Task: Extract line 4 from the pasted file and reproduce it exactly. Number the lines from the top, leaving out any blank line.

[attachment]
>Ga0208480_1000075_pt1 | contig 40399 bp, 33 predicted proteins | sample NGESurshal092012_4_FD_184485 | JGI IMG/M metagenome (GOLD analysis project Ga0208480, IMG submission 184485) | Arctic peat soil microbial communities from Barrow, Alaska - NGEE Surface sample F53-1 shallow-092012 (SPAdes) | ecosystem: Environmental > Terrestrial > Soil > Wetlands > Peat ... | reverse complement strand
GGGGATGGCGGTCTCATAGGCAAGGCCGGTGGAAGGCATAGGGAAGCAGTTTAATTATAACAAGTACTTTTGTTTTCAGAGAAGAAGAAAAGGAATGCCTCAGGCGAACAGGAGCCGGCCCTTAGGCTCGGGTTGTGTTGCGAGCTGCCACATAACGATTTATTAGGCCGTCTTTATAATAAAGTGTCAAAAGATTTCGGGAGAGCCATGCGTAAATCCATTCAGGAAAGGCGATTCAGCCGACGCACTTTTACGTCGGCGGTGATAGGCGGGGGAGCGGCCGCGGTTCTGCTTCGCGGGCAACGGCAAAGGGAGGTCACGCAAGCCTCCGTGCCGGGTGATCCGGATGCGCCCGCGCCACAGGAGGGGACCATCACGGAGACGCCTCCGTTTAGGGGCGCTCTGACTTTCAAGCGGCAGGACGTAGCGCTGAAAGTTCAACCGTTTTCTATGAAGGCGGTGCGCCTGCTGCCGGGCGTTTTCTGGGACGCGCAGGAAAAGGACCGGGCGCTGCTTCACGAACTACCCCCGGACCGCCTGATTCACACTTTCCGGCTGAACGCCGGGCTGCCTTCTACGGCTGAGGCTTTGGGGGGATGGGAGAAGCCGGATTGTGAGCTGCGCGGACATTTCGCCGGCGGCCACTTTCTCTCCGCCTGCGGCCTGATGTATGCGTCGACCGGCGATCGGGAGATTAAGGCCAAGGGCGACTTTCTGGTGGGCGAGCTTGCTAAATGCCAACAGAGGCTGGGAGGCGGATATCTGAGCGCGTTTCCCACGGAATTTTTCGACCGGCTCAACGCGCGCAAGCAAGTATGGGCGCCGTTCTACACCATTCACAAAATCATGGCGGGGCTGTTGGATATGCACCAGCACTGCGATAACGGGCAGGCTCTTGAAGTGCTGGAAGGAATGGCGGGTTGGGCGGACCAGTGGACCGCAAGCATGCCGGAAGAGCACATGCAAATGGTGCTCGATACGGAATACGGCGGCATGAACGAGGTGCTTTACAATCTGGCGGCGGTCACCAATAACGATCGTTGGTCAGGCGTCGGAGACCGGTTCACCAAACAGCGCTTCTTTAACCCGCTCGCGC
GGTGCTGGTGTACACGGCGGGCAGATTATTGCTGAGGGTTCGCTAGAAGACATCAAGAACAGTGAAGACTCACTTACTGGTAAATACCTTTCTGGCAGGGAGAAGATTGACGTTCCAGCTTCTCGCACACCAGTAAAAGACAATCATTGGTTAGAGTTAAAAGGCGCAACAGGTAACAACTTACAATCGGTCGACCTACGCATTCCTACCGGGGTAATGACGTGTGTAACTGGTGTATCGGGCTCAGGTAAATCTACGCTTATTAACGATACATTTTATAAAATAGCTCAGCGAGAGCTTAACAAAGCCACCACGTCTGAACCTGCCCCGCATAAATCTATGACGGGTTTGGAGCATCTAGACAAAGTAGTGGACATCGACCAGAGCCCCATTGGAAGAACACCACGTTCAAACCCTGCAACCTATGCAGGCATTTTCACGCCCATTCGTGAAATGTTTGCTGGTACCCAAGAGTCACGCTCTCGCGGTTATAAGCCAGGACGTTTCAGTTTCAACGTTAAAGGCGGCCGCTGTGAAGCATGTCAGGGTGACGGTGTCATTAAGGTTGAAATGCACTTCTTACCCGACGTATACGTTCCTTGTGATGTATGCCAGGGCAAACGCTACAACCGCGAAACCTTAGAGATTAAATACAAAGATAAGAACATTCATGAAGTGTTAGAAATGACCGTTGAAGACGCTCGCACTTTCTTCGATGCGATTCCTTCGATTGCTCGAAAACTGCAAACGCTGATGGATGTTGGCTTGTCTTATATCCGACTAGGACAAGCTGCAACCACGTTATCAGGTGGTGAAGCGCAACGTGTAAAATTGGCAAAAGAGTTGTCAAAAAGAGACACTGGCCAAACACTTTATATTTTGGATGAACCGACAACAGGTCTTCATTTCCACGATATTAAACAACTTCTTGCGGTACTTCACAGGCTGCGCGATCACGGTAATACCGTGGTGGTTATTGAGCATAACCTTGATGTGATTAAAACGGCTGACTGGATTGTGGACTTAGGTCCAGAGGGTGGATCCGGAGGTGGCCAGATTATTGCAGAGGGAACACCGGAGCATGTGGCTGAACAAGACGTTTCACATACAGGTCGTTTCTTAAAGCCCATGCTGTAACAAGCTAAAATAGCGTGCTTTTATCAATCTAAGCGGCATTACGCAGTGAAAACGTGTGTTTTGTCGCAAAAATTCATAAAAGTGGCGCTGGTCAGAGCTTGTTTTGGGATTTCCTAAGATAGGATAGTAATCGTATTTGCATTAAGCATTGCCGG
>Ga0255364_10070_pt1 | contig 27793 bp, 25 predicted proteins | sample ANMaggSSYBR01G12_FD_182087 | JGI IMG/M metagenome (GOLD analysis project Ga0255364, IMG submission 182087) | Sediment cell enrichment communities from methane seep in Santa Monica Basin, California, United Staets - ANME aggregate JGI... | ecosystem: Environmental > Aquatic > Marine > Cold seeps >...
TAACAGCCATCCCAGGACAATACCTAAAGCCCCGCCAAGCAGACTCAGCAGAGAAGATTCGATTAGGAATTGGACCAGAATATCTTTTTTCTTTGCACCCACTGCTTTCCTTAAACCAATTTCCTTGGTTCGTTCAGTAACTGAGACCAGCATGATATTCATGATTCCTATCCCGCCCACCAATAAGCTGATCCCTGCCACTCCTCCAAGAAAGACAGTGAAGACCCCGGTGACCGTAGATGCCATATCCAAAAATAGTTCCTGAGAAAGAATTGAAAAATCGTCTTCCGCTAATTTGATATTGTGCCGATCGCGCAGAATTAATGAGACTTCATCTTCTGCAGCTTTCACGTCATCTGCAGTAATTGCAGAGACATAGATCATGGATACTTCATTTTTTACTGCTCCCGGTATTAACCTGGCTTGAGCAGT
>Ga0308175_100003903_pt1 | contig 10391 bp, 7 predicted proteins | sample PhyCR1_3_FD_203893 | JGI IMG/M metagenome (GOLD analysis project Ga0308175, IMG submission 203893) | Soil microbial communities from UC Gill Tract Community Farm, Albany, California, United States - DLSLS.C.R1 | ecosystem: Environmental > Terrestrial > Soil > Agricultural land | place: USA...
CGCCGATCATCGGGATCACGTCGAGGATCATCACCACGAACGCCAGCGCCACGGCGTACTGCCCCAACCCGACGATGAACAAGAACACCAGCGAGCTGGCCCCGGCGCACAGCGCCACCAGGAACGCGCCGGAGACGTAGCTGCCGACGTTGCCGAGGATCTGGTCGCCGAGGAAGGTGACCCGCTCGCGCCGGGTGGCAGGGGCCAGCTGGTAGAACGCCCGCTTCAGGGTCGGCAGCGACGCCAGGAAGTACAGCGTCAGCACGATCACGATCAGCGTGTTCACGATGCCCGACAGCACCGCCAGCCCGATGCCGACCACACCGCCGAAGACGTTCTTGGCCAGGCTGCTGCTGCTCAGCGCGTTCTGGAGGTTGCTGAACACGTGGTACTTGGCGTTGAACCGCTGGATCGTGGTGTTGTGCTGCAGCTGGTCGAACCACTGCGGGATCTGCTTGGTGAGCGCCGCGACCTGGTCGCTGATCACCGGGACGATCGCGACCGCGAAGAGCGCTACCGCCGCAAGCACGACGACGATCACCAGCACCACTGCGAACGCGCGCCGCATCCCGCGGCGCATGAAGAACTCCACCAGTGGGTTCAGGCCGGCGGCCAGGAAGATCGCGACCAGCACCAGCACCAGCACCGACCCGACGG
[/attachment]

>Ga0255364_10070_pt1 | contig 27793 bp, 25 predicted proteins | sample ANMaggSSYBR01G12_FD_182087 | JGI IMG/M metagenome (GOLD analysis project Ga0255364, IMG submission 182087) | Sediment cell enrichment communities from methane seep in Santa Monica Basin, California, United Staets - ANME aggregate JGI... | ecosystem: Environmental > Aquatic > Marine > Cold seeps >...